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NIH Research Matters

February 2011 Archive

February 28, 2011

Microscopic image of a cluster of large cancer cells among smaller cells.

Less Invasive Surgery Just as Effective for Some Breast Cancer Patients

When breast cancer has spread to nearby lymph nodes, many doctors believe that removing several more nodes provides better treatment. But a new study suggests otherwise. The finding may change the way early-stage breast cancer is treated in some patients.

Photo of a older woman walking briskly around a track.

Moderate Exercise May Improve Memory in Older Adults

A new study in older adults shows that brisk walking can increase the size of a brain region involved in memory formation. The finding suggests that moderate physical exercise can help protect the brain as we age.

Scanning electron microscope image showing lumps of purple spherical bacteria.

New Approach to Fighting Staph Infections

Researchers have identified a small molecule that can inhibit methicillin-resistant Staphylococcus aureus (MRSA), a growing public health problem. The discovery may open the door to a new class of antibiotics to combat MRSA.

February 14, 2011

Photo of a mother admiring her yawning baby.

Surgery Before Birth Improves Spina Bifida Outcomes

Surgical repair of a spinal birth defect before birth, rather than after, can improve mobility and reduce the risk of serious complications, a new study has found.

Photo of a young African-American man looking at a computer and smiling.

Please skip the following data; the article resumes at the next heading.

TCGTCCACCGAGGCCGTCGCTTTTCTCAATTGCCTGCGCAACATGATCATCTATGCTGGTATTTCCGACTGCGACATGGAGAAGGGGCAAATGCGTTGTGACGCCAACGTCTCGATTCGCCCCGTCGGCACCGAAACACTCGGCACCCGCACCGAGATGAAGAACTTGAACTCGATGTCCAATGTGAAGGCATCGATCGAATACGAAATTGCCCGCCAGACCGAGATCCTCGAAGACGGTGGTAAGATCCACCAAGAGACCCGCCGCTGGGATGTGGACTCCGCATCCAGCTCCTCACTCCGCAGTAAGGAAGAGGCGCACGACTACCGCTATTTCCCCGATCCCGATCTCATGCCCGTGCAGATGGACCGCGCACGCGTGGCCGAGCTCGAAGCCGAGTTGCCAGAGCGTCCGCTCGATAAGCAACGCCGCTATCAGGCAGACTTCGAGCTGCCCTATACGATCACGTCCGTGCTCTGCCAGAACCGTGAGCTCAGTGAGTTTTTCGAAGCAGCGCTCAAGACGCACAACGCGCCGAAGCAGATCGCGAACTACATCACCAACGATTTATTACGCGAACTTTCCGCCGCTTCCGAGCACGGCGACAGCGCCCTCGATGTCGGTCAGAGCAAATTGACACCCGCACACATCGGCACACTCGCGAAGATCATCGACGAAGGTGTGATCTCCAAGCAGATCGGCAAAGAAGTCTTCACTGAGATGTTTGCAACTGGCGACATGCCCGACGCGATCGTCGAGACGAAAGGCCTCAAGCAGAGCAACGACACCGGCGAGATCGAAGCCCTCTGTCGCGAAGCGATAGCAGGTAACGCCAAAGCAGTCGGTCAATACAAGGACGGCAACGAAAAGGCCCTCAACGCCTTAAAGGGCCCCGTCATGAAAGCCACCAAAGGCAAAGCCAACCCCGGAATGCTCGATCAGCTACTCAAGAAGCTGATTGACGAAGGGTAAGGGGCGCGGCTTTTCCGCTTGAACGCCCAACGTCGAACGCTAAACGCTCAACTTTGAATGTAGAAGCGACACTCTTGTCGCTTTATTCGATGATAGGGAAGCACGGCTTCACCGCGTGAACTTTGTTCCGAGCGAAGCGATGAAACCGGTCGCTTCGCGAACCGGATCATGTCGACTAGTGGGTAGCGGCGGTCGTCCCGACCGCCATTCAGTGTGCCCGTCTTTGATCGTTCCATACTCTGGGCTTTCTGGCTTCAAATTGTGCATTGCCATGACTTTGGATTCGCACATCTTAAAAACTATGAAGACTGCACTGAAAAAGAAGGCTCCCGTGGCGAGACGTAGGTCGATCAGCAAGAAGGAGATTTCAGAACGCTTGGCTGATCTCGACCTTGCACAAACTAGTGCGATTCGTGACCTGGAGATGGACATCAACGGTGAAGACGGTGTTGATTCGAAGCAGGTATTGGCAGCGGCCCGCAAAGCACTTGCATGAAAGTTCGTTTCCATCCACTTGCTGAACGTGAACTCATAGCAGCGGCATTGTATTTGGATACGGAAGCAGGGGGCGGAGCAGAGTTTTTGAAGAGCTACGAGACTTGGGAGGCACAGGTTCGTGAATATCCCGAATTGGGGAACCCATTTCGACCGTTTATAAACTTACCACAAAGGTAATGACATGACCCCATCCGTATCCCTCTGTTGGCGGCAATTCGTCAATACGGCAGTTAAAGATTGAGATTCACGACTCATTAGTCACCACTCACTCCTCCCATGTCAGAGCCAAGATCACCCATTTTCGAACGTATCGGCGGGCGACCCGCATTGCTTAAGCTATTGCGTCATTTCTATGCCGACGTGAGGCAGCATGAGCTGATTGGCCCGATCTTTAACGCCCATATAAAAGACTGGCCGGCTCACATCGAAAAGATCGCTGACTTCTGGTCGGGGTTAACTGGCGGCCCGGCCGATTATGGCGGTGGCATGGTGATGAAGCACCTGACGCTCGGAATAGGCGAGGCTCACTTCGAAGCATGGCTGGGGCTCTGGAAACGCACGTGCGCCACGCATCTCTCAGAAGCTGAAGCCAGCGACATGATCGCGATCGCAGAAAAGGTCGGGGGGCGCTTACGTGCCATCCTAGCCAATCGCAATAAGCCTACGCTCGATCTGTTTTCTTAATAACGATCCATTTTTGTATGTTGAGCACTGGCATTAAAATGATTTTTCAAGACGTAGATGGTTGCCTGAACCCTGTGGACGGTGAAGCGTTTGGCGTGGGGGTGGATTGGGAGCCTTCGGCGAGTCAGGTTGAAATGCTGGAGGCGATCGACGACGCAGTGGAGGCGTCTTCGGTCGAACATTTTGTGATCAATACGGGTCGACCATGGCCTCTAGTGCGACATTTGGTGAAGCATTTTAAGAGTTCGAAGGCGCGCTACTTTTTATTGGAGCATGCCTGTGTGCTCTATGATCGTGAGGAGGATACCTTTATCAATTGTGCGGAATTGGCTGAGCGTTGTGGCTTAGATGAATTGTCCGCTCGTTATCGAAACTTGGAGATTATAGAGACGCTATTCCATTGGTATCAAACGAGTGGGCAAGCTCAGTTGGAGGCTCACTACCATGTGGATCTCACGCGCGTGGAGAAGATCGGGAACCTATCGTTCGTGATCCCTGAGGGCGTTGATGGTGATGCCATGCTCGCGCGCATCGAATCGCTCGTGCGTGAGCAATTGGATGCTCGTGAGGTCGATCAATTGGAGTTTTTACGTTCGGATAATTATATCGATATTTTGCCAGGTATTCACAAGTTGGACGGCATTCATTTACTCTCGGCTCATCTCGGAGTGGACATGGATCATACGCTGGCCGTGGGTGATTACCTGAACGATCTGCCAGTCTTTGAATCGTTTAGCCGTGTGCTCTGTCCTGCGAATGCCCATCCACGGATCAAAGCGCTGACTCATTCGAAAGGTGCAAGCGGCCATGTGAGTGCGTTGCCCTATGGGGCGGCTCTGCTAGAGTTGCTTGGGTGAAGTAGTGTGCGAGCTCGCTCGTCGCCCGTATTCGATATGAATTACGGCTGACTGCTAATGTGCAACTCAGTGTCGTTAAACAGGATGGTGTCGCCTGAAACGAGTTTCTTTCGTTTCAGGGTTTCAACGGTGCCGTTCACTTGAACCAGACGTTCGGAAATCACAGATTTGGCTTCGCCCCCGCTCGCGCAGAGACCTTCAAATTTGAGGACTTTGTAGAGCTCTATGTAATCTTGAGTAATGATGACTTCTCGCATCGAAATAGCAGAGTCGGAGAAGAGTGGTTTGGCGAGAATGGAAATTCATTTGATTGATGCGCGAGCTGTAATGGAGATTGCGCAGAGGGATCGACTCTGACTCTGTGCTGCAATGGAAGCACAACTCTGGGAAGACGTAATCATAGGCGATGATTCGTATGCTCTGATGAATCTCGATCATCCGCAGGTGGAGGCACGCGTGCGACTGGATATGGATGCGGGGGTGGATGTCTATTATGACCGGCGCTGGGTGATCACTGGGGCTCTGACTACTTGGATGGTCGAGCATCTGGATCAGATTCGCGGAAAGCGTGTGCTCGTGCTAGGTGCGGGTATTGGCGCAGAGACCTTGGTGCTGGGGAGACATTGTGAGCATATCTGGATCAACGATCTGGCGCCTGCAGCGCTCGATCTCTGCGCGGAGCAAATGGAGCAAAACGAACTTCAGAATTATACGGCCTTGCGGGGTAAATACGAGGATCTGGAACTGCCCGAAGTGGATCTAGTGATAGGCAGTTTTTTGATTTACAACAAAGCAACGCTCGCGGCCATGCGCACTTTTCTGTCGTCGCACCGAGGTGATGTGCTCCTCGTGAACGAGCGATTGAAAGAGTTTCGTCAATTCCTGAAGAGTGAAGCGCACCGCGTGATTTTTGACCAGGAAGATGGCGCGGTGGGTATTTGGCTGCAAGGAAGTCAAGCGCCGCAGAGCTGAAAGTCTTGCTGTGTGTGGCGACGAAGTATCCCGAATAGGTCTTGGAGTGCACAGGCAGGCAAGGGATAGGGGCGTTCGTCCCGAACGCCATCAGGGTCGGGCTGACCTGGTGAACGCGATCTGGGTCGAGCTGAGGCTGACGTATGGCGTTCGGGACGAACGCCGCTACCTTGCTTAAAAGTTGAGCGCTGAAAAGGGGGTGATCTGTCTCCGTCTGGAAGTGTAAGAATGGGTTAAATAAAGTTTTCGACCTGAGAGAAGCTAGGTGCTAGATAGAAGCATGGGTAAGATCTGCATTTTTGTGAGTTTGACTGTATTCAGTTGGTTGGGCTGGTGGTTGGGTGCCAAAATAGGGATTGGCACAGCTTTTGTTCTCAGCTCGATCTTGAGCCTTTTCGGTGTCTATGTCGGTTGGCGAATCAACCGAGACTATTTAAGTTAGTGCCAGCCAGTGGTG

Preschool Program Produces Payoff

An early education program for children from low-income families generates an estimated $4 to $11 of economic benefits over a child's lifetime for every dollar spent on the program, according to a new analysis.

X-ray photo of a knee.

Rare Artery Disease Linked to Gene Variant

Scientists discovered a genetic cause for a rare disorder that leads to calcium deposits in arteries below the waist and in the joints of patients' hands and feet. Understanding the basis for this disease may one day lead to a cure.

February 7, 2011

Photo of a boy eating fast food.

Study Reveals Parkinson’s Disease Risk Genes

In the largest genome-wide association study of the disease to date, scientists have discovered that genetics play a substantial role in Parkinson's disease. The finding may one day lead to better diagnostics and therapies.

Photo of a boy eating fast food.

UV Radiation Triggers Melanoma

A protein that immune cells use to communicate with each other is involved in the development of melanoma, a new study shows. The findings suggest a new potential target for treating this aggressive skin cancer.

Photo of a boy eating fast food.

Orangutan Genome Sequenced

Researchers have decoded the orangutan genome, revealing intriguing clues about the evolution of primates, including humans.

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About NIH Research Matters

Editor: Harrison Wein, Ph.D.
Assistant Editors: Vicki Contie, Carol Torgan, Ph.D.

NIH Research Matters is a weekly update of NIH research highlights from the Office of Communications and Public Liaison, Office of the Director, National Institutes of Health.

ISSN 2375-9593

This page last reviewed on December 3, 2012

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